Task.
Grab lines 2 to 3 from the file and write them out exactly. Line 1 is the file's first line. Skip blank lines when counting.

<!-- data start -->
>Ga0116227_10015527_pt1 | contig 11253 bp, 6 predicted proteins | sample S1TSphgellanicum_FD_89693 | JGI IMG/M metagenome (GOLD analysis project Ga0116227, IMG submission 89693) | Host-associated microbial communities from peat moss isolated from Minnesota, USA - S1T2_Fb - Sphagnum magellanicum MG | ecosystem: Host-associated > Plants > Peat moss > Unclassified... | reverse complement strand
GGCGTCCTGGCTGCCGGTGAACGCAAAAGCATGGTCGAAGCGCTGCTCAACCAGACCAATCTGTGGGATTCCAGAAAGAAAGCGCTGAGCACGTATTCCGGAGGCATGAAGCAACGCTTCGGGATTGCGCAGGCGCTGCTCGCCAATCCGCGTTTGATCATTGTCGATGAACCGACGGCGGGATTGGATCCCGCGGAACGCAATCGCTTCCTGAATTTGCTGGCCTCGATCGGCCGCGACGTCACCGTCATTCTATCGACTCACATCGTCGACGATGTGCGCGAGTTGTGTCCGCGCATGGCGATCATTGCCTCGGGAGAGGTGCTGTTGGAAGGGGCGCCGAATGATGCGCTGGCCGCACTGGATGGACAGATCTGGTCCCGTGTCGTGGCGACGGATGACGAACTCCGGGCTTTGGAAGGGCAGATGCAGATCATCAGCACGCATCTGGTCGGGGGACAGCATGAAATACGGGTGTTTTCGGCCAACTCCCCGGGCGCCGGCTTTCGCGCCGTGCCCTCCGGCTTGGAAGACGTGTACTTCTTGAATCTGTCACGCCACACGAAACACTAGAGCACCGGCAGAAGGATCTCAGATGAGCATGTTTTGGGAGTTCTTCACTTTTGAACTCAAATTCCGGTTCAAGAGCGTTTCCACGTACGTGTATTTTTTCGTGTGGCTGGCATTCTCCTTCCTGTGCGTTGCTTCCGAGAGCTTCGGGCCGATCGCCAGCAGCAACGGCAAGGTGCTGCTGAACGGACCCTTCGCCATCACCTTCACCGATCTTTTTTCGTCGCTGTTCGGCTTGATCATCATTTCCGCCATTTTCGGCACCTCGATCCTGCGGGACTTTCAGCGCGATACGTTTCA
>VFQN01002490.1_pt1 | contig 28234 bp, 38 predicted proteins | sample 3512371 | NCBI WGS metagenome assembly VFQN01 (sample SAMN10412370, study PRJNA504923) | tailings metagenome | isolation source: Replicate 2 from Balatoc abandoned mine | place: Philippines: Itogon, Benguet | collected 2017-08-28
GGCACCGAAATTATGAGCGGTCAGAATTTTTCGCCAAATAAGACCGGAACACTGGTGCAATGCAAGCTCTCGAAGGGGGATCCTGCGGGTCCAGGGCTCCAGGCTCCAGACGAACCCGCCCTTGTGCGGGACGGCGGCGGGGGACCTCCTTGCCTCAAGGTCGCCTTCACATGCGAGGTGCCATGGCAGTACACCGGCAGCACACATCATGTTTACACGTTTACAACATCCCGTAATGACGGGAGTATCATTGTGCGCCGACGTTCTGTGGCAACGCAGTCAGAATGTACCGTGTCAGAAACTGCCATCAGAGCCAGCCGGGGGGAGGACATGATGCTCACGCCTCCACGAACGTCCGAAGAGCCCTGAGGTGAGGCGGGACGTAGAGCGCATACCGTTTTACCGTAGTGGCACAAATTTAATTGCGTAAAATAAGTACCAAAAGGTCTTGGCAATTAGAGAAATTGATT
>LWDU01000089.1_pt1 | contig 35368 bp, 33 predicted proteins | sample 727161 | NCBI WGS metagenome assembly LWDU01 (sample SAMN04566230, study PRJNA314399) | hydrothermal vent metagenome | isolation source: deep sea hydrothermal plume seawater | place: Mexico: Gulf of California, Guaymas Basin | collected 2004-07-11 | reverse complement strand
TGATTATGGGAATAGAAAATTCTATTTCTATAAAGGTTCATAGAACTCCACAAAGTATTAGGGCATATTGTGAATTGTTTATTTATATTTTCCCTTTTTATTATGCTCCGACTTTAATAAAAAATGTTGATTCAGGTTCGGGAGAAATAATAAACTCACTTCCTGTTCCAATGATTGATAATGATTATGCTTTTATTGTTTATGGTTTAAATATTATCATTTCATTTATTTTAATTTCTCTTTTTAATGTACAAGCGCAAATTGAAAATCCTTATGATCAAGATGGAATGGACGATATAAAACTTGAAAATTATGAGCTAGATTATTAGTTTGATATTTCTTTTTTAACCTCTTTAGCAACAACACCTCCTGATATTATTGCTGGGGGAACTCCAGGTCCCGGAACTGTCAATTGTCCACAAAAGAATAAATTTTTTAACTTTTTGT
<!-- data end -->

GGCGTCCTGGCTGCCGGTGAACGCAAAAGCATGGTCGAAGCGCTGCTCAACCAGACCAATCTGTGGGATTCCAGAAAGAAAGCGCTGAGCACGTATTCCGGAGGCATGAAGCAACGCTTCGGGATTGCGCAGGCGCTGCTCGCCAATCCGCGTTTGATCATTGTCGATGAACCGACGGCGGGATTGGATCCCGCGGAACGCAATCGCTTCCTGAATTTGCTGGCCTCGATCGGCCGCGACGTCACCGTCATTCTATCGACTCACATCGTCGACGATGTGCGCGAGTTGTGTCCGCGCATGGCGATCATTGCCTCGGGAGAGGTGCTGTTGGAAGGGGCGCCGAATGATGCGCTGGCCGCACTGGATGGACAGATCTGGTCCCGTGTCGTGGCGACGGATGACGAACTCCGGGCTTTGGAAGGGCAGATGCAGATCATCAGCACGCATCTGGTCGGGGGACAGCATGAAATACGGGTGTTTTCGGCCAACTCCCCGGGCGCCGGCTTTCGCGCCGTGCCCTCCGGCTTGGAAGACGTGTACTTCTTGAATCTGTCACGCCACACGAAACACTAGAGCACCGGCAGAAGGATCTCAGATGAGCATGTTTTGGGAGTTCTTCACTTTTGAACTCAAATTCCGGTTCAAGAGCGTTTCCACGTACGTGTATTTTTTCGTGTGGCTGGCATTCTCCTTCCTGTGCGTTGCTTCCGAGAGCTTCGGGCCGATCGCCAGCAGCAACGGCAAGGTGCTGCTGAACGGACCCTTCGCCATCACCTTCACCGATCTTTTTTCGTCGCTGTTCGGCTTGATCATCATTTCCGCCATTTTCGGCACCTCGATCCTGCGGGACTTTCAGCGCGATACGTTTCA
>VFQN01002490.1_pt1 | contig 28234 bp, 38 predicted proteins | sample 3512371 | NCBI WGS metagenome assembly VFQN01 (sample SAMN10412370, study PRJNA504923) | tailings metagenome | isolation source: Replicate 2 from Balatoc abandoned mine | place: Philippines: Itogon, Benguet | collected 2017-08-28